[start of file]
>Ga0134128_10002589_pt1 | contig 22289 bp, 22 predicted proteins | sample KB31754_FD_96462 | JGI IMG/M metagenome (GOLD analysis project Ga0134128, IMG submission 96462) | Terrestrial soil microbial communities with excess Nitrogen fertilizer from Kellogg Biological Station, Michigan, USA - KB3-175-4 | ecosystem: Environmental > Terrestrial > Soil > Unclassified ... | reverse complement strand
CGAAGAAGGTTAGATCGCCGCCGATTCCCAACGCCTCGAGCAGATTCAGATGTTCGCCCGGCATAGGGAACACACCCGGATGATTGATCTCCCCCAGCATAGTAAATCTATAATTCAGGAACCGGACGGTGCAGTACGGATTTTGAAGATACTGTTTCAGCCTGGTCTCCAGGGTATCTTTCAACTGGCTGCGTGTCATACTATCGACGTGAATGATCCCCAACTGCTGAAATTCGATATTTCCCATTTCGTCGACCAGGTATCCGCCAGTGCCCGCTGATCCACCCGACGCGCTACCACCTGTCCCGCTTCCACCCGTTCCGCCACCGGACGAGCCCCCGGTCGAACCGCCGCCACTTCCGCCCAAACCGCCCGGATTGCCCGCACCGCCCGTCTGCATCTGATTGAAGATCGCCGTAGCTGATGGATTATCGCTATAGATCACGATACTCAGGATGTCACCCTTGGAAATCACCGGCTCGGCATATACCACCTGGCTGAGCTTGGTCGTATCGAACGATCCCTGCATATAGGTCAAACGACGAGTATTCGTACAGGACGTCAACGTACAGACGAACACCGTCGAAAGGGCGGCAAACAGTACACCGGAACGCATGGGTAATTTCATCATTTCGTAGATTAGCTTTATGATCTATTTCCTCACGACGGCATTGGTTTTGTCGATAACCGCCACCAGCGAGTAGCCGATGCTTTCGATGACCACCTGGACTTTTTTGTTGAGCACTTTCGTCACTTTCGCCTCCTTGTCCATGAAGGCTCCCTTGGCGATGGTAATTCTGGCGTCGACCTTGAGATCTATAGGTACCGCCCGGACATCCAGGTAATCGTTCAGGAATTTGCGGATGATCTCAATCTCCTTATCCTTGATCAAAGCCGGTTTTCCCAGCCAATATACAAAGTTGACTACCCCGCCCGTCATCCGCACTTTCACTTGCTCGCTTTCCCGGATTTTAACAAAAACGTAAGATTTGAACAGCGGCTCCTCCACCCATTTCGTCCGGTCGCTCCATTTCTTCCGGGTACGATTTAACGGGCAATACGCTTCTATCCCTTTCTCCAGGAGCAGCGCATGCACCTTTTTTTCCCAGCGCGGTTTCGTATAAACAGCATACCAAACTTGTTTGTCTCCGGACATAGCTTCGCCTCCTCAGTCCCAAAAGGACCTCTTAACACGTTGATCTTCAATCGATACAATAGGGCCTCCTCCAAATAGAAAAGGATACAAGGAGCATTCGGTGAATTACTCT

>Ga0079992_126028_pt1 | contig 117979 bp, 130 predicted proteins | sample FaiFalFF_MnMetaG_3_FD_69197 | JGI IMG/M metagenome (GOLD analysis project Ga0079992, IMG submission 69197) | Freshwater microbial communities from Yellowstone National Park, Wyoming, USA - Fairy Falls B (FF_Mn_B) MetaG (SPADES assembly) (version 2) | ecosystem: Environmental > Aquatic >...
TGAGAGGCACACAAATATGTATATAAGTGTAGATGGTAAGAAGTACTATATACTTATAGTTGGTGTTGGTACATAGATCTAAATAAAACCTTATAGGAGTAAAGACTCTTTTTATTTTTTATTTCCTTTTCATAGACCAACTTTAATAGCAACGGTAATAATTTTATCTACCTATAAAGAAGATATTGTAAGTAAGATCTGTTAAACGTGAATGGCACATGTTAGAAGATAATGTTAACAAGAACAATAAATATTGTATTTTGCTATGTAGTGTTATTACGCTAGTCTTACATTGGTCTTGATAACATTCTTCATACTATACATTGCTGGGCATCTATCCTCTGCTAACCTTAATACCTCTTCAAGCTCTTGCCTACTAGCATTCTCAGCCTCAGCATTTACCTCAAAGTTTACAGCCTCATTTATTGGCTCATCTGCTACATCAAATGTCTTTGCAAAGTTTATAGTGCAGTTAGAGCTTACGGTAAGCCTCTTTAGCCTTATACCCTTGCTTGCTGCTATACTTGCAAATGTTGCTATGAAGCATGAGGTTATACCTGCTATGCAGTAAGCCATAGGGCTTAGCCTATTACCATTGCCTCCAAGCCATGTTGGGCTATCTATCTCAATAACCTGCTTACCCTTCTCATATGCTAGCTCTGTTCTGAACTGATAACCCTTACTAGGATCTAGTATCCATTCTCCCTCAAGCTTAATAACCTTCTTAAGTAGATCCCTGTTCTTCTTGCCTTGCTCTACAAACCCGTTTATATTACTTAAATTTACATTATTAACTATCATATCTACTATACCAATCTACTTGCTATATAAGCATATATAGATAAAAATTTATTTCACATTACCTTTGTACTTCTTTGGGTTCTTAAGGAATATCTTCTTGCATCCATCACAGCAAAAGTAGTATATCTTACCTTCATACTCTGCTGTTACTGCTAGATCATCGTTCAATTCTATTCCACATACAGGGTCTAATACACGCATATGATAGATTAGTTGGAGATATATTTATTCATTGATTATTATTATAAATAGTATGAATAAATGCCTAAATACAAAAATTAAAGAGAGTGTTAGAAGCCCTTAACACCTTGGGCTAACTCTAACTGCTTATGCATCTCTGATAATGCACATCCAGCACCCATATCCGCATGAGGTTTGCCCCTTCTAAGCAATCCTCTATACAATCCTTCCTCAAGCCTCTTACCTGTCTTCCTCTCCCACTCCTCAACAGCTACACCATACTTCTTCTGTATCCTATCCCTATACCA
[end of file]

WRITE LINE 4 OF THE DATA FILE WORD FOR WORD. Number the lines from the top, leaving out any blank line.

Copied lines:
TGAGAGGCACACAAATATGTATATAAGTGTAGATGGTAAGAAGTACTATATACTTATAGTTGGTGTTGGTACATAGATCTAAATAAAACCTTATAGGAGTAAAGACTCTTTTTATTTTTTATTTCCTTTTCATAGACCAACTTTAATAGCAACGGTAATAATTTTATCTACCTATAAAGAAGATATTGTAAGTAAGATCTGTTAAACGTGAATGGCACATGTTAGAAGATAATGTTAACAAGAACAATAAATATTGTATTTTGCTATGTAGTGTTATTACGCTAGTCTTACATTGGTCTTGATAACATTCTTCATACTATACATTGCTGGGCATCTATCCTCTGCTAACCTTAATACCTCTTCAAGCTCTTGCCTACTAGCATTCTCAGCCTCAGCATTTACCTCAAAGTTTACAGCCTCATTTATTGGCTCATCTGCTACATCAAATGTCTTTGCAAAGTTTATAGTGCAGTTAGAGCTTACGGTAAGCCTCTTTAGCCTTATACCCTTGCTTGCTGCTATACTTGCAAATGTTGCTATGAAGCATGAGGTTATACCTGCTATGCAGTAAGCCATAGGGCTTAGCCTATTACCATTGCCTCCAAGCCATGTTGGGCTATCTATCTCAATAACCTGCTTACCCTTCTCATATGCTAGCTCTGTTCTGAACTGATAACCCTTACTAGGATCTAGTATCCATTCTCCCTCAAGCTTAATAACCTTCTTAAGTAGATCCCTGTTCTTCTTGCCTTGCTCTACAAACCCGTTTATATTACTTAAATTTACATTATTAACTATCATATCTACTATACCAATCTACTTGCTATATAAGCATATATAGATAAAAATTTATTTCACATTACCTTTGTACTTCTTTGGGTTCTTAAGGAATATCTTCTTGCATCCATCACAGCAAAAGTAGTATATCTTACCTTCATACTCTGCTGTTACTGCTAGATCATCGTTCAATTCTATTCCACATACAGGGTCTAATACACGCATATGATAGATTAGTTGGAGATATATTTATTCATTGATTATTATTATAAATAGTATGAATAAATGCCTAAATACAAAAATTAAAGAGAGTGTTAGAAGCCCTTAACACCTTGGGCTAACTCTAACTGCTTATGCATCTCTGATAATGCACATCCAGCACCCATATCCGCATGAGGTTTGCCCCTTCTAAGCAATCCTCTATACAATCCTTCCTCAAGCCTCTTACCTGTCTTCCTCTCCCACTCCTCAACAGCTACACCATACTTCTTCTGTATCCTATCCCTATACCA